Is Google getting worse? This is what leading computer scientists say


By Clint Rainey

You’ve heard this claim before, but a new study lends academic credence to the common refrain that “Google is getting worse.” For a paper that’s being presented at March’s European Conference on Information Retrieval, a team of German researchers googled some 7,392 search terms once a week for a year. And they say the site, which is responsible for 90% of all search queries worldwide, does indeed appear to be losing the war against low-quality SEO spam.

Internet users have complained about the “supposedly decreasing quality of search results” for years, they write, adding it “is often attributed to an increasing amount of search-engine-optimized but low-quality content.” Until now, proof has been largely anecdotal—though nobody’s ever argued it was “unreasonable” to blame Google’s online marketing strategies for this decline.

Their paper set out to “systematically investigate for the first time whether and to which degree ‘Google is getting worse’” by studying changes in search results over the course of a year. They compared Google to Bing and DuckDuckGo, as well, and the findings showed that on average, higher-ranked pages are “more optimized, more monetized with affiliate marketing, and . . . show signs of lower text quality.” Furthermore, they contend it’s unclear what Earth’s search superpower can do to thwart this trend.

Spam sites succeed by gaming the system. Even if Google tweaks its algorithm to demote bad actors, this proves to be a stopgap that only has “a temporary positive effect,” the paper states, because the spam sites are constantly finding creative new ways to climb back up in the rankings. It’s “a constant battle,” the authors say, of search engines losing a “cat-and-mouse game that is SEO spam.”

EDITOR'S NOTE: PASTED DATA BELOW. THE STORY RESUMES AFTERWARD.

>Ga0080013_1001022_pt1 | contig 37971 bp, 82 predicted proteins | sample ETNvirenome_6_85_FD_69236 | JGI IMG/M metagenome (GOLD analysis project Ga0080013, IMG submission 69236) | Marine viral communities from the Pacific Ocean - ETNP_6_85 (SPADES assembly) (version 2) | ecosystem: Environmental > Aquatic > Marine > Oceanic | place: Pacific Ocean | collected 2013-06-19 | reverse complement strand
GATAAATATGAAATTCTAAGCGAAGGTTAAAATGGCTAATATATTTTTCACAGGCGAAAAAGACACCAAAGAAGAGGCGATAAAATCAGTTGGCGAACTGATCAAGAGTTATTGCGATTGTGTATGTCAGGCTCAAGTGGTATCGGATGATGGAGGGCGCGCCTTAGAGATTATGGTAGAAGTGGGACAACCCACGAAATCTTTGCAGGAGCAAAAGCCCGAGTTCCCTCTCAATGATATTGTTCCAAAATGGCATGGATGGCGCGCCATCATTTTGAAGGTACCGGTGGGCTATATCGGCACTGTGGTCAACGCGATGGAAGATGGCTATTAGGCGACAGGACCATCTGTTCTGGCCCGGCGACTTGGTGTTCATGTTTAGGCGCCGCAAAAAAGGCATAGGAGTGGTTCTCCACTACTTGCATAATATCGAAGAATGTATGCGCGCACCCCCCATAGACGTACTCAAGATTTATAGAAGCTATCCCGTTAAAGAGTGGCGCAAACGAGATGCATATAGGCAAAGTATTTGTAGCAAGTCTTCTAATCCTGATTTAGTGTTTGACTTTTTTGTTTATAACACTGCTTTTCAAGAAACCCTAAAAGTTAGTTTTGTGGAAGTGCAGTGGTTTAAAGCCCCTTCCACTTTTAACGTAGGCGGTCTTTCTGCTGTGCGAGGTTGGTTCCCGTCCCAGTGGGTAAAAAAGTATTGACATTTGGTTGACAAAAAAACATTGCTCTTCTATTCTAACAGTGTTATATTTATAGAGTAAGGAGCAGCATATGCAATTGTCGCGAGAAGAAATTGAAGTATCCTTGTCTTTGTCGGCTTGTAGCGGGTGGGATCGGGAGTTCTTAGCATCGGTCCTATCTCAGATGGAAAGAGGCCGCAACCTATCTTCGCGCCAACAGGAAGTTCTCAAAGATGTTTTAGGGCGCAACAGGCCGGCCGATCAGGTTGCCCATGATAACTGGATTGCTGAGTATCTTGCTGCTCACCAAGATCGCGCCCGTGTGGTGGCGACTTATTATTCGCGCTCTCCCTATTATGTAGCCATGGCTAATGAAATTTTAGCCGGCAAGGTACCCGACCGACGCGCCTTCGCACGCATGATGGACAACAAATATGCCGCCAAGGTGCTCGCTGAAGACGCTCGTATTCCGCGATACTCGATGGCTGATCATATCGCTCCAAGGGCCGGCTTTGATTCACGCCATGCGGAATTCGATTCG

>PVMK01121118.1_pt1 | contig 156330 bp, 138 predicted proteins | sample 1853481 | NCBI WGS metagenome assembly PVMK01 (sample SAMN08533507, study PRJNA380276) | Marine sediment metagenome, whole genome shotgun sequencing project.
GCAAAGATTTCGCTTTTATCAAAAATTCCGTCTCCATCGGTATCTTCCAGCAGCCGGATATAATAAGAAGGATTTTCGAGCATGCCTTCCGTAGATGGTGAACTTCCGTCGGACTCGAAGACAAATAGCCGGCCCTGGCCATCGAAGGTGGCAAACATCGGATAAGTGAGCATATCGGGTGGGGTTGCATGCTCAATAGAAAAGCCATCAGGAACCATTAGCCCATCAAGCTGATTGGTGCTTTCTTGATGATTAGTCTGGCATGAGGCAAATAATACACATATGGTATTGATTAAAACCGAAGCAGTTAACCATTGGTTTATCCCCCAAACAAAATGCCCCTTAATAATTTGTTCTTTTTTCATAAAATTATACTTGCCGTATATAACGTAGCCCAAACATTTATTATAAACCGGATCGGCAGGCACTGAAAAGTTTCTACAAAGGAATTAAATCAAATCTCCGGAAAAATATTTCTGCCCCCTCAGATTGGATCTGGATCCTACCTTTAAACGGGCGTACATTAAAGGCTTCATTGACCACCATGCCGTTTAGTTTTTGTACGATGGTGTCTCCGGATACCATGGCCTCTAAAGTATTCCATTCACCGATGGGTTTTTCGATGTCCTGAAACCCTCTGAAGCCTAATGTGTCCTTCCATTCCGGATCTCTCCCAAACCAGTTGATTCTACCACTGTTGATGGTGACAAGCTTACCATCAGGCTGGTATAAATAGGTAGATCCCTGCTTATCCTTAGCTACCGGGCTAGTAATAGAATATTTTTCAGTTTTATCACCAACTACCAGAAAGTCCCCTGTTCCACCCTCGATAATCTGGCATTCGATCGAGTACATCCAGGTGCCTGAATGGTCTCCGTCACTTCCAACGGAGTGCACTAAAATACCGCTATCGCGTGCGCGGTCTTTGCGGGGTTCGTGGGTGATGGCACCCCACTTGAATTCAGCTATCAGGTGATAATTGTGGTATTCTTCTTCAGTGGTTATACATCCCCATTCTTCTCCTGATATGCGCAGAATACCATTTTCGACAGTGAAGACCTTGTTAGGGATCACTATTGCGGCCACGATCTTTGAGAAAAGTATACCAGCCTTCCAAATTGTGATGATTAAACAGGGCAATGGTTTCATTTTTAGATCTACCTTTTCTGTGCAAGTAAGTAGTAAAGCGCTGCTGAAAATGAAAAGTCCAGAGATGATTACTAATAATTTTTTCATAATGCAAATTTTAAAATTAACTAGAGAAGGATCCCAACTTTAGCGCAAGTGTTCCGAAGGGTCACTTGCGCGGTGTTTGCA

In a statement, Google told Fast Company this specific study only looked “narrowly at product review content,” which meant it missed “the overall quality and helpfulness of Search for the billions of queries we see every day.” A spokesperson added the company also continues to prioritize reducing unoriginal, low-quality content, which it identifies partly through the feedback of users who report websites in search results that are unhelpful.

Still, who hasn’t googled something seemingly straightforward, only for Google to crowd the screen with a sea of sponsored links, its “experimental” new generative AI feature, and that big, befuddling, interactive “People Also Ask” box? Those obstacles to combing through organic search results were outside the scope of the study, which instead jumped directly into assessing the quality of results themselves. Yet, starting from even that narrower focus, the authors write “a torrent of low-quality content, especially for product search, keeps drowning any kind of useful information in search results.”

Proclamations that “Google is getting worse” are ancient by this point in internet years. People have claimed to observe Google Search’s decline ever since paid advertisements began pushing the list of blue hyperlinks further down the page.

Is Google getting worse? This is what leading computer scientists say


“A search for healthy toddler snacks is overloaded with sponsored product placement, prompts to engage with ‘more questions’ (How do you fill a hungry toddler? ‘Meat and Seafood. Bring on the meat!’), and endless, keyword-engorged content,” Charlie Warzel wrote in a recent Atlantic piece called “The Tragedy of Google Search.” “Using Google once felt like magic,” he added, “and now it’s more like rifling through junk mail, dodging scams and generic mailers.”

Former Yahoo CEO Marissa Mayer—an ex-googler herself—explained in 2022 that if Google Search has gotten worse, it’s because the internet has too. Whether they agree or not, others argue the search engine is buckling under all this pressure, yielding results that may oscillate between unhelpful and outright inaccurate, and inspiring a search habit where some users even started appending “reddit” in hopes of improving their results.

The study’s researchers acknowledge that Google typically outperformed the other search engines. But, as they put it, “there is still quite a lot of room for improvement,” especially with AI-generated content growing into more of a norm. They warn “the line between benign content and spam” will become “increasingly blurry” under AI, an infinite spout of deepfakes, artificial images, and chatbot text. Just this past September, the top Google Search result for the 1989 photo of Tiananmen Square’s iconic “tank man” was a fake image created by AI, which showed him preoccupied with snapping a selfie.

Fast Company – technology